The healing power of fiction
Warning: This article contains spoilers for the book Wyrd Systers by Terry Pratchett, 1988.
I finished Terry Pratchett's Wyrd Sisters (1988) audiobook on my way to the gym this morning and, for a while, I could not think of anything else because I felt a powerful movement within.
Good stories are powerful. They move us. They stir more than emotions. They catalyse an inner transformation of a very subtle type.
I am now much more self-aware than I used to be, and I would not have been able to notice what happened to me today if it had happened 10 years ago. Most psychic processes happen at a level below conscious awareness. The more I work on myself, however, the more attuned I become to those processes. And today, I felt it. Pratchett's book made something "move" in my psyche.
The power of words
The book deliberates on the power of words. Pratchett sets his story in a completely fictional universe enveloped in absurdity, inviting you to leave your rationality and critical judgement behind. You can only engage with the story once you surrender to its wonderful, nonsense universe.
Having said that, we soon find ourselves inside the most archetypal European setting: the royal court. Moreover, the book contains easily recognisable Shakespearean references. Shakespeare influences much of the way English speakers think (and this is a subject to explore in another article). Therefore much of the text in the book feels very familiar despite its setting in an alternative world.
I had been happily enjoying the book at a superficial level for many commuting hours until a character completely arrested my attention: the Fool.
Until the appearance of the Fool, we had been following the story of the soul of a dead King wanting to avenge his own murder, and failing, as he cannot interact with the physical world. In the depths of despair, the new King seeks advice from the Fool, who, in turn, turns out to be the wisest man in the court (just like the Fool in Shakespeare's King Lear, who speaks more sense than any other protagonist in the play). He is the one who puts forward the (also Shakespearean) insight into the power of words, which is the main theme of the book.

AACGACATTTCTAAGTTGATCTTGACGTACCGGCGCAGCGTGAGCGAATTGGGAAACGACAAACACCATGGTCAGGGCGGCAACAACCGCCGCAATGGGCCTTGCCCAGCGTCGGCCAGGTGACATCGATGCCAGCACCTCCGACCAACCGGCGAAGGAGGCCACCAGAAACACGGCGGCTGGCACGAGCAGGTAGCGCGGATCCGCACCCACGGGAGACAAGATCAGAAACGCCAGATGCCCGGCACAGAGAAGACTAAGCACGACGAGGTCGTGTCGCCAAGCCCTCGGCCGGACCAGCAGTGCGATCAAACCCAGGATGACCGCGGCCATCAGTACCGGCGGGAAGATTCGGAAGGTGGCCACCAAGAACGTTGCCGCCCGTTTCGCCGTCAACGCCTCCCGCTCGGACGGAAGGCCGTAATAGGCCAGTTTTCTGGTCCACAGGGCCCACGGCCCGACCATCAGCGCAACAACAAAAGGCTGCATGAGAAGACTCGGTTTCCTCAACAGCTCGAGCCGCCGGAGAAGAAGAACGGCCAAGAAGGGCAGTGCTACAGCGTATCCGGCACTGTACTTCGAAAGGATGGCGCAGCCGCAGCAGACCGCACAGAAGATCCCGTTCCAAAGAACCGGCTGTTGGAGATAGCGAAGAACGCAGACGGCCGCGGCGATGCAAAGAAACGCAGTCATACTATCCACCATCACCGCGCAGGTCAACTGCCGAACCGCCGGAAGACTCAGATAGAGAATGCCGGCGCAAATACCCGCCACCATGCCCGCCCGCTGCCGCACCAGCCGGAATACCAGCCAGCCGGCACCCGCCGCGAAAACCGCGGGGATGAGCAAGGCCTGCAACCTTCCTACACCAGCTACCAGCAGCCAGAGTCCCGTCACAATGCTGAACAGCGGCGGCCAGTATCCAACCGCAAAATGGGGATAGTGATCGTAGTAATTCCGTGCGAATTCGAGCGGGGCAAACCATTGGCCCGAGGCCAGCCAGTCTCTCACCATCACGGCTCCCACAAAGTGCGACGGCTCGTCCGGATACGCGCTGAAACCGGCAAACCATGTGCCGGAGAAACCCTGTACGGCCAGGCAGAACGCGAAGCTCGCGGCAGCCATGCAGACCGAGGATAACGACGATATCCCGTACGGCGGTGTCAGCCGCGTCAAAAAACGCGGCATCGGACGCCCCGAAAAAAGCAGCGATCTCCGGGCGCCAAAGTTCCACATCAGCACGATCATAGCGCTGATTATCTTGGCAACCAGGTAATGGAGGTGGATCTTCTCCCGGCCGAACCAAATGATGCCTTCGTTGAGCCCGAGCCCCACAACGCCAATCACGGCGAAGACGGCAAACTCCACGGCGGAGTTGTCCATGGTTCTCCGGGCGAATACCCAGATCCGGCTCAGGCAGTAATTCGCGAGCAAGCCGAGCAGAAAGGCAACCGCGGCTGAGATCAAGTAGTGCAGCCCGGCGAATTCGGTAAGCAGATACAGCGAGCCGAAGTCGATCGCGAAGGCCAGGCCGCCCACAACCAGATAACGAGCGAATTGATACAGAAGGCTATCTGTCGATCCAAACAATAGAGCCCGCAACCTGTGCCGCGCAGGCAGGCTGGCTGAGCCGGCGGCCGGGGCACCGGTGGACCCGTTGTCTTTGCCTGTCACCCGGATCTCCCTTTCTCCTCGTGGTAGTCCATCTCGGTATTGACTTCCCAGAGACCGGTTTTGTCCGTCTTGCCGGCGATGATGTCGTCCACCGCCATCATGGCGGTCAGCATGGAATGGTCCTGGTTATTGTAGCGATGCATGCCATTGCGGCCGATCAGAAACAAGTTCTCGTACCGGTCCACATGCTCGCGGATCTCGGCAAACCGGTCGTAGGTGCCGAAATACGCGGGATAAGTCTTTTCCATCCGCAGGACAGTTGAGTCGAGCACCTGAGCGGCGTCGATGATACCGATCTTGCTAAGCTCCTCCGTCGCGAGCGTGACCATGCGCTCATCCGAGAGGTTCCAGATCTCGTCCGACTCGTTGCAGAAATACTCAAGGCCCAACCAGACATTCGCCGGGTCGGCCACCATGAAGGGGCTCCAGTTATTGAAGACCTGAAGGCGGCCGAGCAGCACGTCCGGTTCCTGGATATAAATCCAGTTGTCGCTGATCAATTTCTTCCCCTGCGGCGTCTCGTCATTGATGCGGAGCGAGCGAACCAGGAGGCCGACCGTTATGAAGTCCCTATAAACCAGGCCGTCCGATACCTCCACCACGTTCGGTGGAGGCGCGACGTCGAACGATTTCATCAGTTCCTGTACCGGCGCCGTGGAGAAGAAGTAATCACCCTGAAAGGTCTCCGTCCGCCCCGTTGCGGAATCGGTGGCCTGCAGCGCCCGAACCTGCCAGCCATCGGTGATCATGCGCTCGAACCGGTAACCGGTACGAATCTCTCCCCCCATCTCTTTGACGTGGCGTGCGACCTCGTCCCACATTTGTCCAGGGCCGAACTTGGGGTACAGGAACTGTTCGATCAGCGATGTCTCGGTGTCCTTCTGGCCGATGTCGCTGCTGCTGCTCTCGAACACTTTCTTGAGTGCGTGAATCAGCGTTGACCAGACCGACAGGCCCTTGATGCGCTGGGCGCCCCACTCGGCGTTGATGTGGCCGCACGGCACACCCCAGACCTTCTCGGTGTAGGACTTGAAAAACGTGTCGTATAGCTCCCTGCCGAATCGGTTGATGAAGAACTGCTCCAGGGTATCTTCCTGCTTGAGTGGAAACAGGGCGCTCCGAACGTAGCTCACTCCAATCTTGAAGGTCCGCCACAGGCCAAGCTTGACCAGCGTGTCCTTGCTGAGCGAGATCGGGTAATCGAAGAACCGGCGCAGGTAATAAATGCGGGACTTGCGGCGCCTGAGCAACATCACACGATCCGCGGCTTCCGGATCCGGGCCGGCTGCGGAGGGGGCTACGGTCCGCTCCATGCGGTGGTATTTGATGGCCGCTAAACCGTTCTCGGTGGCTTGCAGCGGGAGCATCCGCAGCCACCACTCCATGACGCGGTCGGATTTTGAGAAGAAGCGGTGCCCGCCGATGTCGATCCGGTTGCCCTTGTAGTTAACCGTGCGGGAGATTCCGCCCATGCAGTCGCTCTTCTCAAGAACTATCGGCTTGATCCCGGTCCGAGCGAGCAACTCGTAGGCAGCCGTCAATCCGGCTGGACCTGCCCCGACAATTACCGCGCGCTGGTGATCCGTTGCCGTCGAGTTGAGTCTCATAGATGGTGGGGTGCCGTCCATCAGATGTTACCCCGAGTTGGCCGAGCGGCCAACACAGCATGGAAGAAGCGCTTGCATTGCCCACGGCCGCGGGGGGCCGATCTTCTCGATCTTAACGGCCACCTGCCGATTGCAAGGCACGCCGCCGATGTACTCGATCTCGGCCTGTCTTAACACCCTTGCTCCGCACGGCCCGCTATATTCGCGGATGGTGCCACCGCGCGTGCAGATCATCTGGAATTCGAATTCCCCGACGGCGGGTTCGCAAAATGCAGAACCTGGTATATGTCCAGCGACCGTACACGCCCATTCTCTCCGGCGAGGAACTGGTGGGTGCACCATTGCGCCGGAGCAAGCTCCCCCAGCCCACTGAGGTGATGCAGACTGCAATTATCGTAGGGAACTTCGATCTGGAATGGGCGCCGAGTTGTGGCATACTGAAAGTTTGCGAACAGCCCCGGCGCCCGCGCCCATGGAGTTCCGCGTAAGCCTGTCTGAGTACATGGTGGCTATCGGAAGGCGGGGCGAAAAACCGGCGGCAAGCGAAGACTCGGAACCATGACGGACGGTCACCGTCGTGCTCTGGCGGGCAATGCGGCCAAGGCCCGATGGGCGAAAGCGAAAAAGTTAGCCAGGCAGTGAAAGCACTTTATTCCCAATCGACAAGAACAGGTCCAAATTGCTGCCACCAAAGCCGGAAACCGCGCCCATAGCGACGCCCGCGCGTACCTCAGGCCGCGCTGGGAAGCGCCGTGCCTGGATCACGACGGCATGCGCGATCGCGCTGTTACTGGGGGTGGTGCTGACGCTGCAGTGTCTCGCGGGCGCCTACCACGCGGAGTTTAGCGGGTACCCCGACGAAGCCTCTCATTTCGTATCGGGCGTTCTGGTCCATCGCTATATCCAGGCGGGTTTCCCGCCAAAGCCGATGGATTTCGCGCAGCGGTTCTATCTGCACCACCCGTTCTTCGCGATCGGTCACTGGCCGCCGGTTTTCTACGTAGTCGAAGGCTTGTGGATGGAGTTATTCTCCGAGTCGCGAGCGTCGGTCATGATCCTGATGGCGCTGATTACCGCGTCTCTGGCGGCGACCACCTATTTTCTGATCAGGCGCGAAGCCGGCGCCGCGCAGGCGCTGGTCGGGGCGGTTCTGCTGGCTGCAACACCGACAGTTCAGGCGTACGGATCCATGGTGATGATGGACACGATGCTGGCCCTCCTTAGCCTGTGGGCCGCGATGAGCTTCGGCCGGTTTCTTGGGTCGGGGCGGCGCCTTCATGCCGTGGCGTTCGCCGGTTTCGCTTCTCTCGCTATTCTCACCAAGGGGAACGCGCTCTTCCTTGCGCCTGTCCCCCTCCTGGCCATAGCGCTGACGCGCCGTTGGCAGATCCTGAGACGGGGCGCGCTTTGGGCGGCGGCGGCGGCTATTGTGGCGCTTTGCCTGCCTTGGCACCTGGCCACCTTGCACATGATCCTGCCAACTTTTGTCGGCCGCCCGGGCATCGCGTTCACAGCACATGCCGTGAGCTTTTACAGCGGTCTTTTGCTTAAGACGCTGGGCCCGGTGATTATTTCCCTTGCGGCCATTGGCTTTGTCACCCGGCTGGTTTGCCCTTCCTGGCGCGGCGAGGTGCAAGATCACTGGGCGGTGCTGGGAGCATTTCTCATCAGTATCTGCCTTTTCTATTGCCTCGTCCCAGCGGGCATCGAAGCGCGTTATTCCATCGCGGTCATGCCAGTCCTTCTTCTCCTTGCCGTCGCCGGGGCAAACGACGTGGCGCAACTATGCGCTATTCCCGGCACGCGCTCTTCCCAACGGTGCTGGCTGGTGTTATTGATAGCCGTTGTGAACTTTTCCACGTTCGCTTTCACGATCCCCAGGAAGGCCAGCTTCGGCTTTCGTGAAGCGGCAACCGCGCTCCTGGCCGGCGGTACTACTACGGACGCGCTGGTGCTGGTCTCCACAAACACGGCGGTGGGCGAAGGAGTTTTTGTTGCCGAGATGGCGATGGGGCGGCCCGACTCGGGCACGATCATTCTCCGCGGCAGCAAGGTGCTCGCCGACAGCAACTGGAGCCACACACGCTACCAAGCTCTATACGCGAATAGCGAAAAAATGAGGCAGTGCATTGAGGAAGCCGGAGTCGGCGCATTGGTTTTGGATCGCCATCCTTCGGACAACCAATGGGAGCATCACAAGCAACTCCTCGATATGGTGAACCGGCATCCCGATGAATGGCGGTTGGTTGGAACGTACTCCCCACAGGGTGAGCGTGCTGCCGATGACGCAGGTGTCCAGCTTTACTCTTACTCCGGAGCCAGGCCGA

Words are the tool of my trade as a therapist. I know the power of words. Words can change the past, the present, and the future. They can change minds and hearts. They transform our perception of the world. And our perception of the world is our world.
The Fool in this book's universe is quite different from what we expect. He was brought up to be a Fool, as were his father, grandfather, and great-grandfather. He went to Fools' Academy, where he slept on a wooden mattress and learnt to only tell jokes pre-approved by the Guild Of Fools, all in preparation for a life of humiliation and self-flagellation.
Part of me relates to this character. The part of me who was not taken seriously and was not heard. From the times when I was told I had not been hired to think or that I was hired to follow instructions. From the times when I had to smile when I really wanted to cry. Or when I had to be endearing and nice to survive at a job, a party, or a relationship. Sometimes being a Fool is the only way to get through the day.
The Young Witch
The second character to hook me was the youngest of three witches, Magrat. She is described as average-looking, extremely skinny, "as flat-chested as an ironing board with two peas on it", and with untameable hair. She is unassuming, curious, creative, and more effective and practical than she gives herself credit for. She has a gentle demeanour, wears a lot of silver, and is good with herbs. Magrat is me! Pretty much. I always have that nagging feeling I can never get things quite right, but just enough to work, most of the time. Magrat is also said to "get in the way of her own happiness, " which hits home for me.
The story becomes even more interesting when the Fool and Magrat fall in love with each other. Because they are parts of me, I am in love too. There is miscommunication, avoidance, awkwardness, and all the usual errors that people who like each other fall into. Pratchett had a talent for creating a magical universe with emotionally human characters. The novels explore human emotion, belief, religion, and philosophy over a scatty background of magical trouble.
The witch and the unconscious